Tobias: Hans-Günther Grimm
Marthe: Sieglinde Wagner
Undine: Anneliese Rothenberger
Veit: Peter Shreier
Hans: Gottlob Frick
Peter Heilmann: Gottlob Frick

Kammerchor - Radio-Symphonie-Orchester - Robert Heger

Zar und Zimmermann (Tsar and Carpenter) is a comic opera in three acts, music by Albert Lortzing, libretto by the composer after Georg Christian Römer's Der Bürgermeister von Saardam, oder Die zwei Peter, itself based on the French play Le Bourgmestre de Saardam, ou Les deux Pierre by Anne-Honoré-Joseph Duveyrier de Mélésville, Jean-Toussaint Merle, and Eugène Centiran de Boirie.


Peter the Great, Tsar of Russia    baritone 
Peter Ivanov, young Russian carpenter    tenor 
Van Bett, burgomaster of Saardam    bass 
Marie, daughter of van Bett    soprano 
Marquis de Chateauneuf, French ambassador    tenor 
Widow Browe, master carpenter    mezzo-soprano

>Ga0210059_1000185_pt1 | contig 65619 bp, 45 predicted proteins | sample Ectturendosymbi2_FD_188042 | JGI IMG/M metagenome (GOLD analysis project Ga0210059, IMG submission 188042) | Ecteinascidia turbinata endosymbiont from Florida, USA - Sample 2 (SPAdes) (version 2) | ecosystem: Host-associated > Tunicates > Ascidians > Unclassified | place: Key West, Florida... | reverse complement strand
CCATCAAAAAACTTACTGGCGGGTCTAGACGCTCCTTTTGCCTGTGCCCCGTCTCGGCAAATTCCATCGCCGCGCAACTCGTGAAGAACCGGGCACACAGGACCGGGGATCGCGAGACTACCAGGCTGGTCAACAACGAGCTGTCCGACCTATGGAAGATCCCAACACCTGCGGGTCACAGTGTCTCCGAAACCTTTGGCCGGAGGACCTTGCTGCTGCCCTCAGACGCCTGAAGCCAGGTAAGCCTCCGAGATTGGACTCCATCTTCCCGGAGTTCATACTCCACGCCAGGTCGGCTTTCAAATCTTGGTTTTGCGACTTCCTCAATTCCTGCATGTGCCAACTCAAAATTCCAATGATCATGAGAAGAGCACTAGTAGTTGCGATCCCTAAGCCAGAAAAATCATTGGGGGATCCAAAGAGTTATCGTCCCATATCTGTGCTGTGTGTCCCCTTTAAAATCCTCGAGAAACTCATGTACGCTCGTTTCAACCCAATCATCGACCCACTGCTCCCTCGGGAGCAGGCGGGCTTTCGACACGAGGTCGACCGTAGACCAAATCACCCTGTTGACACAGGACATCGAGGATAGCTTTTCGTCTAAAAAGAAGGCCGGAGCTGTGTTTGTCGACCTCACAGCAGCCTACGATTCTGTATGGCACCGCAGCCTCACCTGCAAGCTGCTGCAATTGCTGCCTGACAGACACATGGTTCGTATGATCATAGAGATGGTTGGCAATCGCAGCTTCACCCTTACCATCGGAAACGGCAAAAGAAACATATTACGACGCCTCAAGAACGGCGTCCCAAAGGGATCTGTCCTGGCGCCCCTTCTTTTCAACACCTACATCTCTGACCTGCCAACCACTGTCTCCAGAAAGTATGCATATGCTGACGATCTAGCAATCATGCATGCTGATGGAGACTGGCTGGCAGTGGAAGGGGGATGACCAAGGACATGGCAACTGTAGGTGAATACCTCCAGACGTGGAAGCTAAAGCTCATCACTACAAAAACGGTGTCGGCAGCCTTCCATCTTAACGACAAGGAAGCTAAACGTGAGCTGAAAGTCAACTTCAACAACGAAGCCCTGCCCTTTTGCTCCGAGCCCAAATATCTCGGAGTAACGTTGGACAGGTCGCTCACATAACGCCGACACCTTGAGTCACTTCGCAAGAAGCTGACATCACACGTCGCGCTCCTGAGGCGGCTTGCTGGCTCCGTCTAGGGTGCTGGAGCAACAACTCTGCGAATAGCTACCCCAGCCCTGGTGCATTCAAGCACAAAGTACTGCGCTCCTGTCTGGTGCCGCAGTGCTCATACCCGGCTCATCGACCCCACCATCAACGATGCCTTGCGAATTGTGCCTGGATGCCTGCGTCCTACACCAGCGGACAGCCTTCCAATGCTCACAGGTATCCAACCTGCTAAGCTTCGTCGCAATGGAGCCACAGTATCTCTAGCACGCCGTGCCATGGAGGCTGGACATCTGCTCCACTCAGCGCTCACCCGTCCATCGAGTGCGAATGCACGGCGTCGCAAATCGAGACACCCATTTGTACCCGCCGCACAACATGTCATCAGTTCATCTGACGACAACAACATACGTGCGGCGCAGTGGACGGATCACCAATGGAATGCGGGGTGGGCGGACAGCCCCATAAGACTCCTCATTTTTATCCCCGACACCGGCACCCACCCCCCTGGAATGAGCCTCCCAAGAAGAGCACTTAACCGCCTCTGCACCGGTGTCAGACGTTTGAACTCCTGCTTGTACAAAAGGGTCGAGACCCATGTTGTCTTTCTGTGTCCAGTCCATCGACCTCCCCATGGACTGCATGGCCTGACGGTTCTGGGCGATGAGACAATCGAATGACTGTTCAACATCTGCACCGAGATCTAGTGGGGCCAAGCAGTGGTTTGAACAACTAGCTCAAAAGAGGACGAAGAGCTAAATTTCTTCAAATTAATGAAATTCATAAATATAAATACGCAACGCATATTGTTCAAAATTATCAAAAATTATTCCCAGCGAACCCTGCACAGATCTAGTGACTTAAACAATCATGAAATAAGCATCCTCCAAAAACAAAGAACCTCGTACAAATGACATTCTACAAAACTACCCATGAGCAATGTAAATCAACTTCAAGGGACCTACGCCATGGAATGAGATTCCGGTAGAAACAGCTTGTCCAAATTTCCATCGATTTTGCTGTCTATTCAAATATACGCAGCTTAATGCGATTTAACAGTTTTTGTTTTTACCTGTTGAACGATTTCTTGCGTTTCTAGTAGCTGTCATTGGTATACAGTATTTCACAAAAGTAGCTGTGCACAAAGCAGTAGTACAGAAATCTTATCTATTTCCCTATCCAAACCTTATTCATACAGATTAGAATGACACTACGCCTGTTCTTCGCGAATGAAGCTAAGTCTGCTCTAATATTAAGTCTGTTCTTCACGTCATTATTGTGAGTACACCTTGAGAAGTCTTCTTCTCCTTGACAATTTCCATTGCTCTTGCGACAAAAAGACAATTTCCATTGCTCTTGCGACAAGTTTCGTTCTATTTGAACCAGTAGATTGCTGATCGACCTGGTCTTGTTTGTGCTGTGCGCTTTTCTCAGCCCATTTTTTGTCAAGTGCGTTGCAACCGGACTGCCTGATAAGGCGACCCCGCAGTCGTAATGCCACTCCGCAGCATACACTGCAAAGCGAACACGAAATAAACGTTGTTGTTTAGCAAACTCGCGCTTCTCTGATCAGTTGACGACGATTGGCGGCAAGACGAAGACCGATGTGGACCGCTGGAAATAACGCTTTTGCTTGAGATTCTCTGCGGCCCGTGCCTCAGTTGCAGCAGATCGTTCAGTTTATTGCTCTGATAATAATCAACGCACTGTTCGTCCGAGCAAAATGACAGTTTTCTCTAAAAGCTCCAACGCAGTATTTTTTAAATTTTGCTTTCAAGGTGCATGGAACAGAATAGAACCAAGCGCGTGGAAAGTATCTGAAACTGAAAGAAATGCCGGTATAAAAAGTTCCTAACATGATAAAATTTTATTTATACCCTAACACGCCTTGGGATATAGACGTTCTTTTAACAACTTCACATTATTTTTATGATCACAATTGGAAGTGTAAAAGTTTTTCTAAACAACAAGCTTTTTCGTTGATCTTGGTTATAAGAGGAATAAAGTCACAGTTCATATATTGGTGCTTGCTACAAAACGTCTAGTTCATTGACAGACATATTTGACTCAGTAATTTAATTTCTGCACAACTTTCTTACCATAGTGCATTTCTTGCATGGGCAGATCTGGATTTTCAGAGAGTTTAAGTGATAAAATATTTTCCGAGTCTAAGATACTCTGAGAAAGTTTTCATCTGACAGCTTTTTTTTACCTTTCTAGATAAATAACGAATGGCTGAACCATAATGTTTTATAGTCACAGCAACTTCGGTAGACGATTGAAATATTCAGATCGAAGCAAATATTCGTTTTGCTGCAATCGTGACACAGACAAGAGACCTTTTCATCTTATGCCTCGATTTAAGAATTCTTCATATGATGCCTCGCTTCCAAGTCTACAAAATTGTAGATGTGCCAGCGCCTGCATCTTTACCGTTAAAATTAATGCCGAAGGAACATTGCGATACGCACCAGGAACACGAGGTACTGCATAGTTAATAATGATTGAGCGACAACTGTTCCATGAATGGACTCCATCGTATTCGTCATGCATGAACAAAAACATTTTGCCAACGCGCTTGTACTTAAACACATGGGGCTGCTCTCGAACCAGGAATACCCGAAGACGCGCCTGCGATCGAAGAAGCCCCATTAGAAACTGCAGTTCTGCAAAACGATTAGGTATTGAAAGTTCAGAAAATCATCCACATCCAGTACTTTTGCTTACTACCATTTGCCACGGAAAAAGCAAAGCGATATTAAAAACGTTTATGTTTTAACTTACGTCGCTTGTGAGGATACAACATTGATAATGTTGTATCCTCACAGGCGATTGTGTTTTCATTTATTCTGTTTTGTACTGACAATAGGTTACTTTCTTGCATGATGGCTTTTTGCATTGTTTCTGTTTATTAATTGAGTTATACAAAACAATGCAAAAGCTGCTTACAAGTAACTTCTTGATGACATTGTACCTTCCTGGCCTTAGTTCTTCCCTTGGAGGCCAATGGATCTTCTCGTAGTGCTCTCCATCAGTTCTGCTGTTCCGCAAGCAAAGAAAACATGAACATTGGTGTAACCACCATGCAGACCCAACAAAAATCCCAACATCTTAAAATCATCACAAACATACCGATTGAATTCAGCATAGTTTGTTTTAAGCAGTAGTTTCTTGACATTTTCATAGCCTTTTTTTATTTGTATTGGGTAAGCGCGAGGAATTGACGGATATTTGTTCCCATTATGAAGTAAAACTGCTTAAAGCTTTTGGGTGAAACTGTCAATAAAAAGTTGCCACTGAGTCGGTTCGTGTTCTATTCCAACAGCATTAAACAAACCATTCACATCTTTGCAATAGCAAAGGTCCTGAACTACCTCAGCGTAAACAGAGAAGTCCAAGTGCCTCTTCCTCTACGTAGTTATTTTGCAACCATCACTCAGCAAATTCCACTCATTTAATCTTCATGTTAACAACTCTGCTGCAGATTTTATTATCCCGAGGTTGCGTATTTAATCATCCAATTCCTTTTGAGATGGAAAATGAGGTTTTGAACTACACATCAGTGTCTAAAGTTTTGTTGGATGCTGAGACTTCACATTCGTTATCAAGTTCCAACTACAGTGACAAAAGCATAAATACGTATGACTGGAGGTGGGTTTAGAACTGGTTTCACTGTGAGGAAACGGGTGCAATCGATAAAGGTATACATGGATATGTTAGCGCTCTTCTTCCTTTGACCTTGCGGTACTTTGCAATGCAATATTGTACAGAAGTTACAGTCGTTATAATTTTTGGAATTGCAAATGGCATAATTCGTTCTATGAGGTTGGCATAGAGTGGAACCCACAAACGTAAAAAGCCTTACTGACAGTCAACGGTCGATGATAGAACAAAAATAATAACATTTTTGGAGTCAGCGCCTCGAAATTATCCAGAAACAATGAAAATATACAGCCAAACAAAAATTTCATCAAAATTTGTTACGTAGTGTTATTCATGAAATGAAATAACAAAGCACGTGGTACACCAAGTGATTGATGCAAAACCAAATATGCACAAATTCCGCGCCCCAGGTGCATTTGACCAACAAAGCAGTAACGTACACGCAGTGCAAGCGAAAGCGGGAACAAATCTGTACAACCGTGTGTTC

General Lefort, Russian ambassador    bass 
Lord Syndham, English ambassador    bass  
The action takes place in Saardam, Holland, in 1698.

Peter the Great of Russia, disguised as Peter Michaelov, a common laborer, is working in a shipyard in the Dutch town of Saardam, to learn shipbuilding techniques for his navy. He befriends a fellow Russian also working in the yard, Peter Ivanov, a deserter from the Russian army. Peter Ivanov is in love with Marie, the niece of Van Bett, the Burgomaster of Saardam. Tsar Peter is told of trouble in Russia, and decides to return home.

Van Bett has been told to find a foreigner named Peter in the shipyard. The English ambassador, Syndham, and the French ambassador, Chateauneuf, have both heard the rumor of Tsar Peter's disguised presence and are looking for him, which convinces Van Bett that "Peter" is an important man. But in confusion, he identifies the wrong Peter. Chateauneuf recognises the real Tsar, and concludes an alliance with him. Syndham is fooled and presents Peter Ivanov with a passport.